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Controversial cuts to free parking in Sudbury and Hadleigh approved despite local opposition

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Divisive plans to slash free parking across Babergh district have been unanimously approved, but councillors have compromised on the extent of cuts and when they will be implemented.

Babergh District Council’s cabinet gave the green light to changes at its meeting on Thursday morning, in which it agreed to reduce free parking at most car parks from three hours down to one hour, which will not come into effect until October 1, 2021 at the earliest.

It had originally proposed just 30 minutes free with a start date of July, but agreed to the revised proposals put forward by the council’s scrutiny committee last month.

Voxpop in Sudbury on car park charges.... (44277640)
Voxpop in Sudbury on car park charges.... (44277640)

The changes have sparked concerns from town councils in Hadleigh and Sudbury, some local ward councillors and petitions totalling more than 2,000 signatures.

Chief among those concerns were the timing of it when businesses had already been hit hard by the Covid-19 pandemic, and the impact it could have on their recovery, as well as the amount of engagement and consultation that had happened on the proposals.

But the cabinet said that the current subsiding of free car parking left it with an annual deficit of £185,000 that meant maintenance couldn’t take place, and needed to become self-financing.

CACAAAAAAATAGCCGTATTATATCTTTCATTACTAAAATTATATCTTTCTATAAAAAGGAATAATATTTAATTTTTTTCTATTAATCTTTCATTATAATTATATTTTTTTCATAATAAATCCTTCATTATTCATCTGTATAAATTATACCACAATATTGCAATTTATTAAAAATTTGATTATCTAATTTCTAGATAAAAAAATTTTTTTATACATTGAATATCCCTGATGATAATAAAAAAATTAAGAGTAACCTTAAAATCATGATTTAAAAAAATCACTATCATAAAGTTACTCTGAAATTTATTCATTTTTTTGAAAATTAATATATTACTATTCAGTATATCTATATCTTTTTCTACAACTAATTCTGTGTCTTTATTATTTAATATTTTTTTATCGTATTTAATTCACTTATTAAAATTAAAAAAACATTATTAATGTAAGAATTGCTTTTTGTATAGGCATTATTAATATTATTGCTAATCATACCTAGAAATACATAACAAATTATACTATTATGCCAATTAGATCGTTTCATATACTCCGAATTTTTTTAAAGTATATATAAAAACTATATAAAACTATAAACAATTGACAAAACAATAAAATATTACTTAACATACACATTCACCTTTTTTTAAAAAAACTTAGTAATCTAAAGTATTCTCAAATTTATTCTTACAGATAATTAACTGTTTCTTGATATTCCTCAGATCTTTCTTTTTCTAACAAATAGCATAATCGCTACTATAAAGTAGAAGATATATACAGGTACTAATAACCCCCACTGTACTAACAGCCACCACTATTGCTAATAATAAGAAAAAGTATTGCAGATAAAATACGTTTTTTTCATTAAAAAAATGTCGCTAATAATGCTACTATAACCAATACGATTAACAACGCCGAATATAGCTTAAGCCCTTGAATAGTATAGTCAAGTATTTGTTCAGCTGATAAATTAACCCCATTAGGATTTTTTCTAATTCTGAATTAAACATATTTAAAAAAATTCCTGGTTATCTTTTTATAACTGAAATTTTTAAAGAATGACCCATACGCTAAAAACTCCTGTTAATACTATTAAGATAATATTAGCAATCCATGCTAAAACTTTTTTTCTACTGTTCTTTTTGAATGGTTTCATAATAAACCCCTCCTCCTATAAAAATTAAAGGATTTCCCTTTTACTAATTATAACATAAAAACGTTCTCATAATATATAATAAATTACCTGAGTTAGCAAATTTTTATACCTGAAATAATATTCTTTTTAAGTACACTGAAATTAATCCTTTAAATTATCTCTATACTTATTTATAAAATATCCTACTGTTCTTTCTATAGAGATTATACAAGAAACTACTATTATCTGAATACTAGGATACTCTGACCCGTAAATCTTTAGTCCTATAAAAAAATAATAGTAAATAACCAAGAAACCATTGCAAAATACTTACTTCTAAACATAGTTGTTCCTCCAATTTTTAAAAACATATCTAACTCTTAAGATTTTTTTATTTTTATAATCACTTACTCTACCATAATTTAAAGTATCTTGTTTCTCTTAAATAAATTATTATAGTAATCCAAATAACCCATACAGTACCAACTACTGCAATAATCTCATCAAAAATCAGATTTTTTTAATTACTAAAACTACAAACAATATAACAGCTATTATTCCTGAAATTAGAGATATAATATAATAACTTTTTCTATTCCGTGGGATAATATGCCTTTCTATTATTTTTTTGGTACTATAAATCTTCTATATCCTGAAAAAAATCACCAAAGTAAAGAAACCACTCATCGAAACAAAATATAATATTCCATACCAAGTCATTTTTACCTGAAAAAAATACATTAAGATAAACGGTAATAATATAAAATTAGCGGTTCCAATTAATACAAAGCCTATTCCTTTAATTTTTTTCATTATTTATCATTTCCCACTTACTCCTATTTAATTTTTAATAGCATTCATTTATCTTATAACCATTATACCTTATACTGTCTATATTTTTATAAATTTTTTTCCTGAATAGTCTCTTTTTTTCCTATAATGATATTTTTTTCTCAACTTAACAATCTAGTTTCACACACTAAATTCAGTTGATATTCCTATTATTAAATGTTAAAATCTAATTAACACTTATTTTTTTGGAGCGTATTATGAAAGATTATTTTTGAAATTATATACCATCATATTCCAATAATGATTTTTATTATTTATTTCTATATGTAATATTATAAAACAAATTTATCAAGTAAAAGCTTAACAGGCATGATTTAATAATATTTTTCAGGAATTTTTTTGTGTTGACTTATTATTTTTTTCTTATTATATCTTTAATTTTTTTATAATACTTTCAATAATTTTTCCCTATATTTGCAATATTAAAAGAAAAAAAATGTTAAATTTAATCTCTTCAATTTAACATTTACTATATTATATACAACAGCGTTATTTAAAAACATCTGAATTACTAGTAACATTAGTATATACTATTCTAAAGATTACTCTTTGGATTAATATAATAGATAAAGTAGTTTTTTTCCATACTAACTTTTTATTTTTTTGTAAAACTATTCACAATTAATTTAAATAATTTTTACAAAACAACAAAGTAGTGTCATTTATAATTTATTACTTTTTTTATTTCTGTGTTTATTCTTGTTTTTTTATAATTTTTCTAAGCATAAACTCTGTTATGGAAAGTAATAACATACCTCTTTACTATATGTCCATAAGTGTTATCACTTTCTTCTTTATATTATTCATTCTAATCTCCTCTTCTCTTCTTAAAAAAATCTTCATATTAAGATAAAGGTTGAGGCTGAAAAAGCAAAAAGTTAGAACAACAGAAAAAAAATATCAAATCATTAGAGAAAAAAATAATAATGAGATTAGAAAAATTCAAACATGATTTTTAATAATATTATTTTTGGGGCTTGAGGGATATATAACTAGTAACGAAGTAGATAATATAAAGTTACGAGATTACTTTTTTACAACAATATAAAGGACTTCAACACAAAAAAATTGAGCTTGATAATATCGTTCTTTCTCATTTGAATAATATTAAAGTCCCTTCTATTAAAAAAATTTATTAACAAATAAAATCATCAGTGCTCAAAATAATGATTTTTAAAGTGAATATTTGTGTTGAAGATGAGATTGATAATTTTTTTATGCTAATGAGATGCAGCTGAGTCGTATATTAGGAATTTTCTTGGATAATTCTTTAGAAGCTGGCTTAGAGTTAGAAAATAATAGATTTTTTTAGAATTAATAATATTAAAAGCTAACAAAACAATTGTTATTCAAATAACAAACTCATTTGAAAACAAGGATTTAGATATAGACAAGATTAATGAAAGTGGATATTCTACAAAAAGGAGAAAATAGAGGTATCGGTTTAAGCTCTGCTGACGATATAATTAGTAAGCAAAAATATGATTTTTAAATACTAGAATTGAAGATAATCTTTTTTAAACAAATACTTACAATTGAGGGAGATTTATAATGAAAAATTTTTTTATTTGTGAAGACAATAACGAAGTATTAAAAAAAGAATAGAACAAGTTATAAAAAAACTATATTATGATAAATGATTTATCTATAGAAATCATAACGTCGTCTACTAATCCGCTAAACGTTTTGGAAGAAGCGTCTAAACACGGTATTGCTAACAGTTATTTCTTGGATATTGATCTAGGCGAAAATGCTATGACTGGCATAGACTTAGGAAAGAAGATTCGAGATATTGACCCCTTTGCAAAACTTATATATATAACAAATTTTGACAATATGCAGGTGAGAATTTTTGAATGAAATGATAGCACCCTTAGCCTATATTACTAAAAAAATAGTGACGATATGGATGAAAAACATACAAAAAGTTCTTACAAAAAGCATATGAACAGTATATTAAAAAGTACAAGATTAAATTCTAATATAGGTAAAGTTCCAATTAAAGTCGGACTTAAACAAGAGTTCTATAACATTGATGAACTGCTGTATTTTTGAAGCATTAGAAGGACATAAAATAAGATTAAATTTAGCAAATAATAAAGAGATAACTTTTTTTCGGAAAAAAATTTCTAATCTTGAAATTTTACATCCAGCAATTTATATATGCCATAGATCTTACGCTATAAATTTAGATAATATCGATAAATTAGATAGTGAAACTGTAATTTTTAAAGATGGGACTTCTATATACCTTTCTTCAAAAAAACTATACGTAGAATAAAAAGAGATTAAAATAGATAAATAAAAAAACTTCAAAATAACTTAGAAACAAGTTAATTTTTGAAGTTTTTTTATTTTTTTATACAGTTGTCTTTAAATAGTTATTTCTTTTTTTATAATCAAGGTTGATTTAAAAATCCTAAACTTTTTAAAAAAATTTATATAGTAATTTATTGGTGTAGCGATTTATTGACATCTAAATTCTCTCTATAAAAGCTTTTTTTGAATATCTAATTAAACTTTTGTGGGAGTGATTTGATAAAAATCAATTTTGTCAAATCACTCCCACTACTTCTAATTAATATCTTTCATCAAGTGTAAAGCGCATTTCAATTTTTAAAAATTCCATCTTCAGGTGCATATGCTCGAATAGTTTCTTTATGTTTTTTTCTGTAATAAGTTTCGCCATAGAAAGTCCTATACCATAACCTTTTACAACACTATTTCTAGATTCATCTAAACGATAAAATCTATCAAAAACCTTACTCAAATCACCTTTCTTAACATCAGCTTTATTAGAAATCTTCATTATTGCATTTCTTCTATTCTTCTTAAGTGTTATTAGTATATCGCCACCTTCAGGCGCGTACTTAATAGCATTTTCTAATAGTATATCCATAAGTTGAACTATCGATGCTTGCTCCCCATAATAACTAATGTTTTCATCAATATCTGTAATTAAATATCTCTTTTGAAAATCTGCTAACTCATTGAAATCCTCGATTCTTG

Conservative cabinet member for the environment at Babergh’s rainbow coalition, Elisabeth Malvisi, said: “I was asked to extend the free period to one hour, which I have done. I was further asked to push the implementation date to not before October 2021, and again I have done this.”

“People do not drive to a town simply to park for free, the drive to a town that offers them what they are looking for,” she said, and added: “We are not elected to run scared of controversial issues, we are elected to do our very best for the entire district.”

The changes do not apply to on-street parking, as they are run by the county council, while residents’ parking permits were agreed on a 24/7 basis for Mill Lane car park in Sudbury.

The council said that the income would be used to help fund maintenance and improvements to those car parks, as well as on measures to promote sustainable transport such as cycling.

However, the revised plans have still generated opposition.

Hadleigh North councillor Sian Dawson said the decision should have been deferred until after a comprehensive parking strategy, planned to begin later this year and anticipated to take between 18 months and two years, had been completed.

Great Cornard councillor Peter Beer said it was “a death blow dealt to our towns, Sudbury and Hadleigh” and accused the administration of “not listening” to those who had raised concerns.

Hadleigh South councillor Kathryn Grandon wrote to the cabinet this week calling for a full consultation.

“Walk down the high street and see how many premises are closed, and remember even the ones that are open are suffering from a lack of trade,” she said. “£1 may not be much to us but it is two pints of milk and a loaf to some.”

The council said it would continue to monitor the Covid situation and only introduce the new tariffs once it was clear economic recovery had begun, with council leader John Ward stressing that there will be “other work to make sure we have the maximum support possible to businesses”.